Use this URL to cite or link to this record in EThOS: http://ethos.bl.uk/OrderDetails.do?uin=uk.bl.ethos.680458
Title: Conflicts of law and the mutual recognition of same-sex unions in the EU
Author: Davis, S. M.
ISNI:       0000 0004 5915 8187
Awarding Body: University of Reading
Current Institution: University of Reading
Date of Award: 2015
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Abstract:
My thesis uses legal arguments to demonstrate a requirement for recognition of same-sex marriages and registered partnerships between EU Member States. I draw on the US experience, where arguments for recognition of marriages void in some states previously arose in relation to interracial marriages. I show how there the issue of recognition today depends on conflicts of law and its interface with US constitutional freedoms against discrimination. I introduce the themes of the importance of domicile, the role of the public policy exception, vested rights, and relevant US constitutional freedoms. Recognition in the EU also depends on managing the tension between private international law and freedoms guaranteed by higher norms, in this case the EU Treaties and the European Convention on Human Rights. I set out the inconsistencies between various private international law systems and the problems this creates. Other difficulties are caused by the use of nationality as a connecting factor to determine personal capacity, and the overuse of the public policy exception. I argue that EU Law can constrain the use of conflicts law or public policy by any Member State where these are used to deny effect to same-sex unions validly formed elsewhere. I address the fact that family law falls only partly within Union competence, that existing EU Directives have had limited success at achieving full equality and that powers to implement new measures have not been used to their full potential. However, Treaty provisions outlawing discrimination on grounds of nationality can be interpreted so as to require recognition in many cases. Treaty citizenship rights can also be interpreted favourably to mandate recognition, once private international law is itself recognised as an obstacle to free movement. Finally, evolving interpretations of the European Convention on Human Rights may also support claims for cross-border recognition of existing relationships.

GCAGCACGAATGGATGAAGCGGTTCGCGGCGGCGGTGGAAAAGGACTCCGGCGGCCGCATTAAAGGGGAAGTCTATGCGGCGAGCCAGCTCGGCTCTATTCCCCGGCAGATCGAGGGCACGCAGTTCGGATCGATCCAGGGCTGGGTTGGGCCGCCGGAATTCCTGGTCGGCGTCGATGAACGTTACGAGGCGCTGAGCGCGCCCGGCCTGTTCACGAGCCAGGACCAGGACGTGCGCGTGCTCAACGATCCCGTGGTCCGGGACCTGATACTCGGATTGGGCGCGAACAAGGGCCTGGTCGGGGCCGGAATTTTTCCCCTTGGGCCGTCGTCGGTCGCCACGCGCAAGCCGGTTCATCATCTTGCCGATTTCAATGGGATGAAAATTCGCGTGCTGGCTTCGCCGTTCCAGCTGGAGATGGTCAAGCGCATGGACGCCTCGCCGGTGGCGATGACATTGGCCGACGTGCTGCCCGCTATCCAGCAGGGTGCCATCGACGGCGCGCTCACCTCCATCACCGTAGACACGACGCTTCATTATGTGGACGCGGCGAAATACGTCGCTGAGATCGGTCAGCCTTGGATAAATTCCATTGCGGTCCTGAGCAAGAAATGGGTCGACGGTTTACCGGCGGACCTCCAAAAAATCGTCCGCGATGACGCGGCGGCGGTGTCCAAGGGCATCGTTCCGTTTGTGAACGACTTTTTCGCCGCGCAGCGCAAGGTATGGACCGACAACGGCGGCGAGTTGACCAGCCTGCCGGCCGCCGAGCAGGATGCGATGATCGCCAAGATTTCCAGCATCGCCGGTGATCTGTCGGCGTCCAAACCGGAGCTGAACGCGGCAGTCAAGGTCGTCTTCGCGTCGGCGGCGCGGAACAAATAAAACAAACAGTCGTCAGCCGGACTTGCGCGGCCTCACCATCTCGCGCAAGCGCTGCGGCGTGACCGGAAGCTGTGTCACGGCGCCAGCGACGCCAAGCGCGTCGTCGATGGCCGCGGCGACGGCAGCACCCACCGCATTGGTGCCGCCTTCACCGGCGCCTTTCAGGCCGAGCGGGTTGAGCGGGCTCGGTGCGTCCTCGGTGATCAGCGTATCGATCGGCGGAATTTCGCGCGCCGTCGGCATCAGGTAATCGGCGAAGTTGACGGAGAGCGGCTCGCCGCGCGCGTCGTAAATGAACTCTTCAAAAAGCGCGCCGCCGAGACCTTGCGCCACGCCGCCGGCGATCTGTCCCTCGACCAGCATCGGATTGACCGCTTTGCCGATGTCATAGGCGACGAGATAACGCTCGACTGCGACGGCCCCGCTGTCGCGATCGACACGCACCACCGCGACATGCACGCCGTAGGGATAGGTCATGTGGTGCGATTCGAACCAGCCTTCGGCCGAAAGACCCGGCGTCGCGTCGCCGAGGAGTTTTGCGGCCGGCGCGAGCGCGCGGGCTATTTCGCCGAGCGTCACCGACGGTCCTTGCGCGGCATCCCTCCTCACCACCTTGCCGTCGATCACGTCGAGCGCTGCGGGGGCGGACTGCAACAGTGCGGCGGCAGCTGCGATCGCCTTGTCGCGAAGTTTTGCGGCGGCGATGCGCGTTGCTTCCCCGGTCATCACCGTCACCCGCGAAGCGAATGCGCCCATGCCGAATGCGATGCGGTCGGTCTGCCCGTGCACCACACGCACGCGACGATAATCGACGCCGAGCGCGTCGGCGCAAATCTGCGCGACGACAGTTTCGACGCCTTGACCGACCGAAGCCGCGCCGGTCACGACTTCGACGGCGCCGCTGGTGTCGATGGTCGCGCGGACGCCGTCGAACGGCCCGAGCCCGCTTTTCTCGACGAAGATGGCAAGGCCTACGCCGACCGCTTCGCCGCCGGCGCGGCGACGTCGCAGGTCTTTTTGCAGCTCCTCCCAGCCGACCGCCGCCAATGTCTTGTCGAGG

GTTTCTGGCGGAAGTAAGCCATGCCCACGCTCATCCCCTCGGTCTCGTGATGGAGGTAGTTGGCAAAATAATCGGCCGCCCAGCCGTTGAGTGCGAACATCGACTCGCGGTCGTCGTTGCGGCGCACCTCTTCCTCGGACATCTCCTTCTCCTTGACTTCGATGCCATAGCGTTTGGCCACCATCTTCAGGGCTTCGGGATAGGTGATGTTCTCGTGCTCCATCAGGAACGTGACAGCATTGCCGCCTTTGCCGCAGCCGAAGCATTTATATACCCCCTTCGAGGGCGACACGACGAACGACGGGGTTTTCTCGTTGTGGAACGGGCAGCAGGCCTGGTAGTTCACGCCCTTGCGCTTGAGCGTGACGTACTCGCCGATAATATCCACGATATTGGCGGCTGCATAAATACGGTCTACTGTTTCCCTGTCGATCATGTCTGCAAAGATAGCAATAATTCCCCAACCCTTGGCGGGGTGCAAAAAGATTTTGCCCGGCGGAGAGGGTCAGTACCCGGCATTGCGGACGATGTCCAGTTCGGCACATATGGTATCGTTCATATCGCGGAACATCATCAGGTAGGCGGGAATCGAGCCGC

Supervisor: Not available Sponsor: Not available
Qualification Name: Thesis (Ph.D.) Qualification Level: Doctoral
EThOS ID: uk.bl.ethos.680458  DOI: Not available
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